EPOC (Excess Postexercise Oxygen Consumption)

Optimising your workout by utilising EPOC

If you are serious about getting fit and building muscle – do it the smart way and implement a little science. EPOC (excess post-exercise oxygen consumption) otherwise known as “Afterburn”.

Do you know your potential for calories burnt in one exercise session? It might surprise you to know that by using EPOC training – you will find your body burns additional calories even after you are done with your workout.

What is epoc?

EPOC is the additional calories your body burns after an exercise session is completed. The process of getting the body back to the state before the training began takes a variety of processes related to recovery.

  • Increasing the amount of muscle glycogen in the muscle
  • Restoration of blood lactate levels.
  • Lowering the heart rate and body temperature

Post Exercise Oxygen Debt

Since the early 1920’s scientists have hypothesised that certain types of physical activity will cause an ‘oxygen debt’ post-exercise. This ‘oxygen debt’ describes the process the body goes through to return to homoeostasis after exercise. Hill and Lupton first hypothesised the idea of oxygen debt in 1922 and since then scientists have developed our understanding and knowledge of how our body reacts to and recovers from exercise.

Through the utilisation of EPOC principles, it is possible to optimise your workout and your personal fitness. First, you need to understand what EPOC is and why it occurs.

After exercising your body does not go straight back to a resting state. Rather, several physiological processes cause your body to continue working at an elevated rate. Returning your breathing and heart rate to a normal/resting state takes copious amounts of energy.During exercise, there is a cascade of hormones that take place. The process of restoring your body to hormonal homoeostasis also requires energy.

A significant proportion of calories expended post-exercise is due to your body trying desperately to replenish the oxygen in your blood. Replenishing your  ATP, creatine and muscle glycogen. Returning your core temperature to normal. Removal of lactate.
However, not all exercise affect the factors above to the same degree, this is where the application of EPOC principle becomes a useful tool in weight management and overall fitness.A recent study highlights this fact;[1]The purpose of this study was to compare the effect of both exercise mode and intensity on EPOC while controlling for caloric expenditure and duration.”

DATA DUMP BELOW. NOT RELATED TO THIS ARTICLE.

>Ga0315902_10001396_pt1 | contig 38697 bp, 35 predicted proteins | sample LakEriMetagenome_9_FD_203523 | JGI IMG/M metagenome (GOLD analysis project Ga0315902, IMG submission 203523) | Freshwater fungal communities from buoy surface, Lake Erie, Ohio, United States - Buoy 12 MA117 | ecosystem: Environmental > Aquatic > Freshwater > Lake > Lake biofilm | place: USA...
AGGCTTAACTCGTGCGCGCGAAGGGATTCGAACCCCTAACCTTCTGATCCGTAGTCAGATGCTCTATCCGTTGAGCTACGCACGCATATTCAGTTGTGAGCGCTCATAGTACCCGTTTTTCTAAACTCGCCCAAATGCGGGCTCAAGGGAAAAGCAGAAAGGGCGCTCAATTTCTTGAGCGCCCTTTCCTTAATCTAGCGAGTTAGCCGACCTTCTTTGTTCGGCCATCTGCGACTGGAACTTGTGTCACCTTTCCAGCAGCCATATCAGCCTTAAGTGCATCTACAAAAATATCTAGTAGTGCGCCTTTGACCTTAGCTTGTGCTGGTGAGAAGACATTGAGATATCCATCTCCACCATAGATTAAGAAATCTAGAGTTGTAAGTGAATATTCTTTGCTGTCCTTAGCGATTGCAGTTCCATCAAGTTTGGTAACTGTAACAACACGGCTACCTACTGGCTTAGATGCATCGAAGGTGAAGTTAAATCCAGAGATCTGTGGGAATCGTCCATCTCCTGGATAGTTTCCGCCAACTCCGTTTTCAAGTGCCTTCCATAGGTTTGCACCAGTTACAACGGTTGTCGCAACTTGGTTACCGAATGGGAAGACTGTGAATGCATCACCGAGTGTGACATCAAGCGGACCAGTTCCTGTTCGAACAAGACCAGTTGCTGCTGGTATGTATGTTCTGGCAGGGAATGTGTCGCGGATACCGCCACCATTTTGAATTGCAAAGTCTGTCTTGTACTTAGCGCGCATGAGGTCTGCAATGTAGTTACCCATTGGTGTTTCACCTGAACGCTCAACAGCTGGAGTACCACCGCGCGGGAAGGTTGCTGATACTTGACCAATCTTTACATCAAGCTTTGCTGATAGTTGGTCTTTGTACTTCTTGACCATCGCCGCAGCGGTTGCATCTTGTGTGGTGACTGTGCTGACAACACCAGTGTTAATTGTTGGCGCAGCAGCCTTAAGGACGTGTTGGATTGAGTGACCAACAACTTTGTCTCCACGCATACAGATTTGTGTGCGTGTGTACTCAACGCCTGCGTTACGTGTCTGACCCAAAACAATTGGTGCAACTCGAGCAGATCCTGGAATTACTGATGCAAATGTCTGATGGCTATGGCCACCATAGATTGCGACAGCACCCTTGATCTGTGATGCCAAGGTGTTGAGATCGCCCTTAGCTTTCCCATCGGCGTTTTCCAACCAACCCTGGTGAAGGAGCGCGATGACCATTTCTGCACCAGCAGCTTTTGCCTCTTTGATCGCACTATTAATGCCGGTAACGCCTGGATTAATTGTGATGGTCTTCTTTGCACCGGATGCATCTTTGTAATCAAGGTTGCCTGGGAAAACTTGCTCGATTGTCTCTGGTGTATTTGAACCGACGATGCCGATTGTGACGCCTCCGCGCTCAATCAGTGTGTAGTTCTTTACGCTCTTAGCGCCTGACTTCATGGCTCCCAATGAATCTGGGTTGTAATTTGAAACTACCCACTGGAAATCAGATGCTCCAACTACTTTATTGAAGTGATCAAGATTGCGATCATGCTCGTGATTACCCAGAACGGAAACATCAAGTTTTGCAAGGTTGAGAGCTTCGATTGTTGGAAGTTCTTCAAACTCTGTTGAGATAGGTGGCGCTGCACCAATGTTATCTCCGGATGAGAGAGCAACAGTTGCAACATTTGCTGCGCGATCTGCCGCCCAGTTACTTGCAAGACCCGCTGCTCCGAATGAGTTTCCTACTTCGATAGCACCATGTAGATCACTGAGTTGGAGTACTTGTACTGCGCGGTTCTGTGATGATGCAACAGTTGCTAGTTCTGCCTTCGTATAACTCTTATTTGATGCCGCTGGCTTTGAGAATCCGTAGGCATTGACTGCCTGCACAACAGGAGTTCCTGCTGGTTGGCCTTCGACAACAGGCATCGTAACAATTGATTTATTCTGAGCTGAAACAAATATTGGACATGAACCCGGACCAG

What the authors of this study found:

“Total energy expenditure, the rate of energy expenditure, and duration did not differ among trials (p>.05). Respiratory exchange ratio was greater during the RT (resistance training) trial than the SS (steady state, aerobic exercise) trial (p < .05). At 12 hr postexercise, resting metabolic rate (RMR) was higher after the RT trial (4.7 ± 0.67 mL/kg/min) and IT (high intensity interval training” trial (4.6 ± 0.62 mL/kg/min) compared with their respective baseline measurements (p < .008) and the SS trial (4.3 ± 0.58 mL/kg/min; p < .008). At 21 hr postexercise, RMR was higher after the RT trial (3.7 ± 0.51 mL/kg/min) and IT trial (3.5 ± 0.39 mL/kg/min) compared with the SS trial (3.2 ± 0.38 mL/kg/min; p < .008). The SS trial did not influence RMR at either 12 hr or 21 hr postexercise.”

The results show that individuals using weights to train (resistance training) and individuals that did high-intensity training incurred far greater rates of EPOC than the individuals doing steady state aerobic training. Steady state aerobic training refers to exercises in which you maintain the same heart rate/motion for a continuous period. i.e.,) running at a consistent speed on a treadmill.

Another study[2] notes that “An increased rate of triglyceride/fatty acid cycling and a shift from carbohydrate to fat as the substrate source are of importance for the prolonged EPOC component after exhaustive aerobic exercise.” This means that your body continues burning calories after exercise. The more intense the exercise, the more calories will be burnt post-workout. The more intense the workout, the more these calories will be compromised of fat rather than carbohydrates. “The relationship between exercise duration and EPOC magnitude appears to be more linear, especially at higher intensities”.

The conclusions we can draw from these studies are that EPOC has a significant effect on weight management and by utilising exercises that cause a large EPOC response, you can maximise your fat loss.

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  • 1Greer BK1, Sirithienthad P, Moffatt RJ, Marcello RT, Panton LB. EPOC Comparison Between Isocaloric Bouts of Steady-State Aerobic, Intermittent Aerobic, and Resistance Training.
  • 1Børsheim E1, Bahr R. Effect of exercise intensity, duration and mode on post-exercise oxygen consumption. Sports Med. 2003;33(14):1037-60.
  • 1Greer BK1, Sirithienthad P, Moffatt RJ, Marcello RT, Panton LB. EPOC Comparison Between Isocaloric Bouts of Steady-State Aerobic, Intermittent Aerobic, and Resistance Training.
  • 2Børsheim E1, Bahr R. Effect of exercise intensity, duration and mode on post-exercise oxygen consumption. Sports Med. 2003;33(14):1037-60